When it comes to blog photography, there are so many options. You can hire somebody, you can ask a friend to shoot for you, you and a blogger friend can shoot for each other, you can set up a tripod, or you can convince your significant other to humor you and take all of your photos.
But not everybody is lucky enough to have an Instagram husband. Or, rather, an Instagram husband who can actually take good photos. Which is when a paid photographer can come into play.
In this Blogging Basics post, I will not only deep dive into how to find a blog photographer if you want to pay for your photographer… but also some tips and tricks for creating beautiful imagery using said untrained Instagram husband (or friend). Blog photography needn’t cost an arm and a leg. However, there are tradeoffs to outsourcing versus doing the photos and editing yourself.
As I mentioned in this post, I accepted a job offer late last fall. Leading up to that offer though, I had so many interviews. And I submitted even more applications that didn’t ever lead to an interview. At the end of the day, searching for a job is a numbers game. The more applications you submit, the higher your chances of landing at least one interview. The more interviews you have, the greater your chances of receiving a job offer.
But… what can one do to improve her chances of getting that interview? The simple answer? Make your resume the most appetizing thing that comes across the recruiter’s desk that day. But how does one do that? To help you get your resume in fighting shape, I’ve worked with one of my besties (she works as a recruiter!) to round up my 5 tips for writing a great resume.
Oh and BTW before we dive in: my top, skirt, coat , andsunglasses are all on sale! And you’re def gonna want to register for this week’s giveaway!!! (Trust me!)
Greetings from NYC! This post needed a few more tweaks (which is why its going live so belatedly), even after I’ve been working on it for literally weeks.
Ever since I posted this blog post a few months ago, I’ve received questions about how to dress for an interview, asking me what interview tips I have to impart on others. As a business school student who had two different jobs before going back for my MBA, I have had dozens (if not hundreds) of interviews. And I am delighted to say that I am much much better at interviewing now than I was at age 22.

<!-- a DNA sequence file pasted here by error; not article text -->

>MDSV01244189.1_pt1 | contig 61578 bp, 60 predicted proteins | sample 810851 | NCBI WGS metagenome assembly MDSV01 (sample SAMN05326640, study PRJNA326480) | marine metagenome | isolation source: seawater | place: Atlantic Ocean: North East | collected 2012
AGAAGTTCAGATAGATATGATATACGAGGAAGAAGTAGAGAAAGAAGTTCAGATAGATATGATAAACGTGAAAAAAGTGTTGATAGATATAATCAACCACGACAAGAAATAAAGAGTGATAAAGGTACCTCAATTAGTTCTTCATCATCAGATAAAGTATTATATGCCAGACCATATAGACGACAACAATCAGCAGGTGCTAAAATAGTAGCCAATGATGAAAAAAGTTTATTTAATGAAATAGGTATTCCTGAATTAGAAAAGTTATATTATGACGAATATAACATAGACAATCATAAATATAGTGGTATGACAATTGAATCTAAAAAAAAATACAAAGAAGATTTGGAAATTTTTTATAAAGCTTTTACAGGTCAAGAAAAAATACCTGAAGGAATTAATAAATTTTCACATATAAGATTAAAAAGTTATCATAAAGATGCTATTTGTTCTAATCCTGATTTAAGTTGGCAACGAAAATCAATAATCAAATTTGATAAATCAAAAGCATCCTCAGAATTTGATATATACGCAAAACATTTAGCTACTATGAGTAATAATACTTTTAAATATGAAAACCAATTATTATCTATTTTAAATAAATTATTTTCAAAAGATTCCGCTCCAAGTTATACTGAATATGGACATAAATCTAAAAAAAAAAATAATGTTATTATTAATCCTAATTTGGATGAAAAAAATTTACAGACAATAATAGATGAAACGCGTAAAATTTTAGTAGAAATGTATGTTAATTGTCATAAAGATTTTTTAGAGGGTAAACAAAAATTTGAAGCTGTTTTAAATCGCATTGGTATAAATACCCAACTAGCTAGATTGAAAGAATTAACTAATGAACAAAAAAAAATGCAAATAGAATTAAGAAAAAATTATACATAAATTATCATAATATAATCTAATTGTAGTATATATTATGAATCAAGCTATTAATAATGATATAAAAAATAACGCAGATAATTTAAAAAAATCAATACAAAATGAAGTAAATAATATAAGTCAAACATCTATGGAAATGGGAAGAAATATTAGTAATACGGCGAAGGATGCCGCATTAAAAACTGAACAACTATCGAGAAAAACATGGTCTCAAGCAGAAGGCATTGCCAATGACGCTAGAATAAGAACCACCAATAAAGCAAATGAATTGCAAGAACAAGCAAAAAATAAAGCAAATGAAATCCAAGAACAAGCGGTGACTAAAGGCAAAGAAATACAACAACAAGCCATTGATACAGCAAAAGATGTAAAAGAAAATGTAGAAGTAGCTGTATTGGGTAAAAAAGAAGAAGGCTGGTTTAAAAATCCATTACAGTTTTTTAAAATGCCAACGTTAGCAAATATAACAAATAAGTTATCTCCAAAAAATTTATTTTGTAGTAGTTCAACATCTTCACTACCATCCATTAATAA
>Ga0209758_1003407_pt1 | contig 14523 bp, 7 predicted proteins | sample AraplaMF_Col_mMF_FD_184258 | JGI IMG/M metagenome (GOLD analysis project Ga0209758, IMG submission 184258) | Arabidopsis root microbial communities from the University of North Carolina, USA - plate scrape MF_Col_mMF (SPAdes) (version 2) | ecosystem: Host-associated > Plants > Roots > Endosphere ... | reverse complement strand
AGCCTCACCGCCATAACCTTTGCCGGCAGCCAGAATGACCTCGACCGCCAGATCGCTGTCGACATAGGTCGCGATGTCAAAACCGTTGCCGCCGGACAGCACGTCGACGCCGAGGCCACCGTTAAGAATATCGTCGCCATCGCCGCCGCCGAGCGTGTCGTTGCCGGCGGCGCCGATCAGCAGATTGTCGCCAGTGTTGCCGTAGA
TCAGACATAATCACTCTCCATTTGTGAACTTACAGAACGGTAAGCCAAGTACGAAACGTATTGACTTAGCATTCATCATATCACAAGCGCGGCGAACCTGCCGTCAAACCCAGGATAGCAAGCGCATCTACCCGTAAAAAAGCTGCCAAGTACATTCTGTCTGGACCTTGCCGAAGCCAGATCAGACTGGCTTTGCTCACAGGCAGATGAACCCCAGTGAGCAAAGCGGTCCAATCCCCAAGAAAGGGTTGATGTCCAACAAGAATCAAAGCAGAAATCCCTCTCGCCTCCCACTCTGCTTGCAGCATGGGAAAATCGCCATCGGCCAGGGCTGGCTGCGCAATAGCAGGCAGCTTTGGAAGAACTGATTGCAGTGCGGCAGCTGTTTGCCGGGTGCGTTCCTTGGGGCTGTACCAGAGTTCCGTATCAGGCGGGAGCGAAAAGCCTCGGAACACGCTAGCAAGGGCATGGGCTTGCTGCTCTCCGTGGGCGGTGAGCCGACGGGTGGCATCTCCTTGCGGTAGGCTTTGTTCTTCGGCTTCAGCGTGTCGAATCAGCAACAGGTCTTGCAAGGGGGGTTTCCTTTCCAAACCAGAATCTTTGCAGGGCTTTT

Today is day three of first year orientation… and my first day back on campus since May. While planning out my outfit for today’s orientation event (it’s the “Meet the Clubs” fair and, as a club president, I am required to attend), a question dawned on me: when exactly did I figure out how to dress for business school?
Before starting school, I was told (as most first years are) to dress business casual. Before I deep-dive into this post, note that each program has its own unspoken dress code. For my MBA program, that means that Thursdays are casual (aka jeans). And that the moment you accept an internship or full-time job offer, you have the green light to wear workout clothes to class.
I know I’ve mentioned this before… but I’m single. I go on dates. A lot of dates actually. But idk if it’s due to the fact that I go on some of the most hilariously bad datesever. Or to the fact that I talk with my hands and may or may not have wounded a date or two with my favorite ring (whoops). Or to the fact that I’m just a weird human…. but single I am.
As I am now back in the working world (at least for the next two weeks), I’ve frequently found myself going on a date straight from work. And when you get off work at 7PM and your date starts at 7PM, you typically don’t have time to change into a preplanned outfit. Or at all. Or even fluff your hair into something that isn’t the saddest hairstyle in the history of corporate America. Hello, my life.